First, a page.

Prime Minister Narendra Modi unveiled the ambitious ‘Make in India’ campaign, which will cover 25 sectors, including textile and garment industry. The PM announced the government’s initiative to make India a manufacturing hub in the presence of the Who’s Who of the corporate world of India and abroad.
Under the ‘Make in India’ scheme, logistics and systems will be smoothened and put in place to address queries of potential investors. Along with the scheme, a logo, web portal and brochures have been launched. The PM announced his government’s promise of effective and easy governance for high growth and employment opportunities.
“I do not only talk about good governance. I talk about effective governance and easy governance,” he said launching the ‘Make in India’ campaign that was attended by a galaxy of industrialists and business leaders, including Cyrus Mistry, Mukesh Ambani, Azim Premji, Kumar Mangalam Birla, Chanda Kocchar and Y C Deveshwar.
Is India equipped for the ‘Make in India’ campaign?
India has 24% of the world’s spindles and 8% of the world’s rotors, making it the world’s second largest producer of cotton and silk, and also the second largest textile manufacturer. What makes India more appealing to investors is its skilled manpower, always in abundance, and more competitive production costs over other textile producers.
Textile is always of high demand but in the coming years, the demand is expected to increase in light of the following:
- Increased penetration of organized retail
- Favourable demographics
- Increasing income levels
Additional support and favourable policies from the government will also help to boost the growth of the industry.
Does the investment policy differ under ‘Make in India’ campaign?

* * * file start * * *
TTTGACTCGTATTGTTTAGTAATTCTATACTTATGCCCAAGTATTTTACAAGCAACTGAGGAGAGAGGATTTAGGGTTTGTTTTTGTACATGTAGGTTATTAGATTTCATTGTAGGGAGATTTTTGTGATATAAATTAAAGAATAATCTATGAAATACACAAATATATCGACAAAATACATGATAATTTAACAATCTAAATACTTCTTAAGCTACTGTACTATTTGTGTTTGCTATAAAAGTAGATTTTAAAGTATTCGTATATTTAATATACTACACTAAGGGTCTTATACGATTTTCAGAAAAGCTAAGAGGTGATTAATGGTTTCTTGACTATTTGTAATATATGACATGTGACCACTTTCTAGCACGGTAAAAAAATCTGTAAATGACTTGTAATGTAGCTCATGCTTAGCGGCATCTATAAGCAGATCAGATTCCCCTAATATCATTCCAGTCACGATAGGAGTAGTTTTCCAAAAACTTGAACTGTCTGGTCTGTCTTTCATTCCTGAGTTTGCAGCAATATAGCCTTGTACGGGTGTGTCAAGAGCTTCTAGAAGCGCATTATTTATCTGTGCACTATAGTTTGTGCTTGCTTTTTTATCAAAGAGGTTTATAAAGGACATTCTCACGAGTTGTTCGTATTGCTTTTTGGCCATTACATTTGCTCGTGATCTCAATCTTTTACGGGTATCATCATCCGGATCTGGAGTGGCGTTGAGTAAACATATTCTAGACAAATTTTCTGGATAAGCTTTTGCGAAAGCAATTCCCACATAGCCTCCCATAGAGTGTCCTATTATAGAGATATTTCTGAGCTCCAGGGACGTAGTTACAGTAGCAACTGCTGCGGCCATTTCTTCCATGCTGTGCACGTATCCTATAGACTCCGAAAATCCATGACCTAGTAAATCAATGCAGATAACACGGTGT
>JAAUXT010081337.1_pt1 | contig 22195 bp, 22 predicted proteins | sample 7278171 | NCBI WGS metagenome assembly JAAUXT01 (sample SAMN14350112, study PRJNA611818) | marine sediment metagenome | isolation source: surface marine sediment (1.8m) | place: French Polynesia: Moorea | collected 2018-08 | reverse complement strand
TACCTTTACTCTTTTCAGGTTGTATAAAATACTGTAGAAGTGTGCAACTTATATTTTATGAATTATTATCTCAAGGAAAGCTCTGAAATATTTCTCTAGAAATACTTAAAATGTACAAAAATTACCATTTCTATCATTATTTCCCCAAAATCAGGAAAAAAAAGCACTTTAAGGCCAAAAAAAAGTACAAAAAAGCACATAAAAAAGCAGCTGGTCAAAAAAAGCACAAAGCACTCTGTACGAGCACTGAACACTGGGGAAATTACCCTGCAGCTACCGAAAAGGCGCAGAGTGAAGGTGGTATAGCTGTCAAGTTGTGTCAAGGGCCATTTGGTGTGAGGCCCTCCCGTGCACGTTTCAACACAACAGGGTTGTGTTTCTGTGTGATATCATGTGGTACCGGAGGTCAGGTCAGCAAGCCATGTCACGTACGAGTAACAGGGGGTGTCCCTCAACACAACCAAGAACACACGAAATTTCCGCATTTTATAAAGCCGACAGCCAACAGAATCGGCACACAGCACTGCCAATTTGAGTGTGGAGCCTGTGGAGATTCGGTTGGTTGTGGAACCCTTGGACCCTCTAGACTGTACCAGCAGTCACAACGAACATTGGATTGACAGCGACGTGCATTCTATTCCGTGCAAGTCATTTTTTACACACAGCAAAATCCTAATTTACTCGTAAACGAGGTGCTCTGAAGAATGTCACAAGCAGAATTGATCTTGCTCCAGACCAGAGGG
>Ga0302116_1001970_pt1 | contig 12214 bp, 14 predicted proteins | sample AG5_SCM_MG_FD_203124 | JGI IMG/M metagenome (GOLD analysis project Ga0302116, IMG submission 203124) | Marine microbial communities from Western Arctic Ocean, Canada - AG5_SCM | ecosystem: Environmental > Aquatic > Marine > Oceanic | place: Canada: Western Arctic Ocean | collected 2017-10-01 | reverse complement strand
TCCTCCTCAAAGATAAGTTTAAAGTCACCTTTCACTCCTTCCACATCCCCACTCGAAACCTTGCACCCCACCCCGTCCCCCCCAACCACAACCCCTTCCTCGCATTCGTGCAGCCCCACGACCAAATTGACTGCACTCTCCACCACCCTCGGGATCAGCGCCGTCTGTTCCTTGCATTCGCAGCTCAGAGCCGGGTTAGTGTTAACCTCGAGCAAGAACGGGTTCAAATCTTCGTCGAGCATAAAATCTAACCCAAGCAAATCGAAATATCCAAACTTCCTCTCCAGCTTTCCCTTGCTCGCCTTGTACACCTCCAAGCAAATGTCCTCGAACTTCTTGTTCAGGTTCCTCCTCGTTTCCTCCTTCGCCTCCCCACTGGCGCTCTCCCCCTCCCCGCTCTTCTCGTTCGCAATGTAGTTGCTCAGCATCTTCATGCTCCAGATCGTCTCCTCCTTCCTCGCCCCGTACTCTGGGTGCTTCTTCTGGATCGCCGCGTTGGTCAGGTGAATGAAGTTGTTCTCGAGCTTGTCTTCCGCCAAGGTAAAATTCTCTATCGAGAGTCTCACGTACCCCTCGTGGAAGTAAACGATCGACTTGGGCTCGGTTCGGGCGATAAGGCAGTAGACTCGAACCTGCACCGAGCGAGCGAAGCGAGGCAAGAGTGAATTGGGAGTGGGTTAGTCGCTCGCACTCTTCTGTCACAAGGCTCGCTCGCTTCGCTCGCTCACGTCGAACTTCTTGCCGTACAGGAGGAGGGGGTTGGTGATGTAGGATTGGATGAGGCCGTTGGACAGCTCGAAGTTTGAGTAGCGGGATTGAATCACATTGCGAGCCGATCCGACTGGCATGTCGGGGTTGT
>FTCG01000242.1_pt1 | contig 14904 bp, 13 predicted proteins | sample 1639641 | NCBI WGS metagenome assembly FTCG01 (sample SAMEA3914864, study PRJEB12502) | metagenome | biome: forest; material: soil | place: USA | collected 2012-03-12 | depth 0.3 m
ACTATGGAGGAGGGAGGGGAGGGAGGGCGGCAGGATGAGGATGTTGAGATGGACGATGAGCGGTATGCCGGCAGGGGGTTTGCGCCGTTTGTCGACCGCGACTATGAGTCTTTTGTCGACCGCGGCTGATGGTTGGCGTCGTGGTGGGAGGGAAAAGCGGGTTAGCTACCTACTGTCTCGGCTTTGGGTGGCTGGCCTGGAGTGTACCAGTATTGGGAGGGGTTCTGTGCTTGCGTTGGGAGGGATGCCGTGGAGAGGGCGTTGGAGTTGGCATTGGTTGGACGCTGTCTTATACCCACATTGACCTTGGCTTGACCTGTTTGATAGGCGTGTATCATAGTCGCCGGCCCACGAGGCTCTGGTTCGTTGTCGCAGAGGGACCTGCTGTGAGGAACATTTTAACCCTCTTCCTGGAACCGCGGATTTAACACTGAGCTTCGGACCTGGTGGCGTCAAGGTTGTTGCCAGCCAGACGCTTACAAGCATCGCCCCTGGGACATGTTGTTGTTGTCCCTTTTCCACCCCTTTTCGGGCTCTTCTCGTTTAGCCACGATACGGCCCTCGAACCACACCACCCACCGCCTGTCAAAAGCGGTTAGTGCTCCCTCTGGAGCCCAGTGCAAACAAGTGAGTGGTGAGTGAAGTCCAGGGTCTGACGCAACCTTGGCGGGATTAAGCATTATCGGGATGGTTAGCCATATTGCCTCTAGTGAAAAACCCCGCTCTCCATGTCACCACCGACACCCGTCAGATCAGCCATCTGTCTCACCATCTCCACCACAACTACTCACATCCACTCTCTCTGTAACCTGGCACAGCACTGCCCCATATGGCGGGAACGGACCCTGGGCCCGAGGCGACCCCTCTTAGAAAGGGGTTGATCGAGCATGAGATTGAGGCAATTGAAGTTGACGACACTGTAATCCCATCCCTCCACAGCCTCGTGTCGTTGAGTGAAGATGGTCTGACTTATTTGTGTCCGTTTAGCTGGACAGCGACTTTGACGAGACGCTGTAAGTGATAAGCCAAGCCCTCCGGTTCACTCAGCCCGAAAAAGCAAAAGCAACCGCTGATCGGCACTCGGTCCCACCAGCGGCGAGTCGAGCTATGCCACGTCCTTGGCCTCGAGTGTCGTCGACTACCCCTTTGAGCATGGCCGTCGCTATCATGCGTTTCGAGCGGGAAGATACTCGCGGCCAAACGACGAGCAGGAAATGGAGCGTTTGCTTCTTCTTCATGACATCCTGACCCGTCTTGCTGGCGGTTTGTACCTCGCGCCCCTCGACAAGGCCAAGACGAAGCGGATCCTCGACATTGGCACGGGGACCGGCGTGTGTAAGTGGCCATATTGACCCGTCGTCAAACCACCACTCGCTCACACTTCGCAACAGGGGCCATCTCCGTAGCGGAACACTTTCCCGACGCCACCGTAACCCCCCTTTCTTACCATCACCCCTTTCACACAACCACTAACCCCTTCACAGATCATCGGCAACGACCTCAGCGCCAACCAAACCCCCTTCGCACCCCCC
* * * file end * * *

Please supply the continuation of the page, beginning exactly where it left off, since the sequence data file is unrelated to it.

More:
The current FDI regulations by the Indian government already allows 100% FDI under automatic route in the textile sector, which means the Make in India scheme has backing currently for the textile and garment industry.
Multiple foreign companies have placed their investments in India like textile machinery manufacturers Rieter and Trutzschler, fashion retailers like Zara and Mango (Spain), Benetton (Italty), Promod (France) and US retailers like Espirit, Levi’s and Forever 21.
The Make in India initiative will extend investment options for foreign companies and brands across all like synthetics, value-added and specialty fabrics, fabric processing set-ups for all natural and synthetic textiles, technical textiles, garments and retail brands.
Will ‘Make in India’ accelerate the growth of ecommerce in India?
It is clear that the PM wants foreign companies to feel welcome to expand into India. With ecommerce being high on popularity, which could be the route of entry for most retailers. With tie-ups with local and domestic manufacturers, they will get the much-needed boost for their growth and development.
But a point to consider is that the textile and handloom industry is already backed and supported by the government with a separate governing body for the same. Couples of other famous aspects of India like the handicrafts and arts need more boosts considering they are a favourite and fancy of people the world over.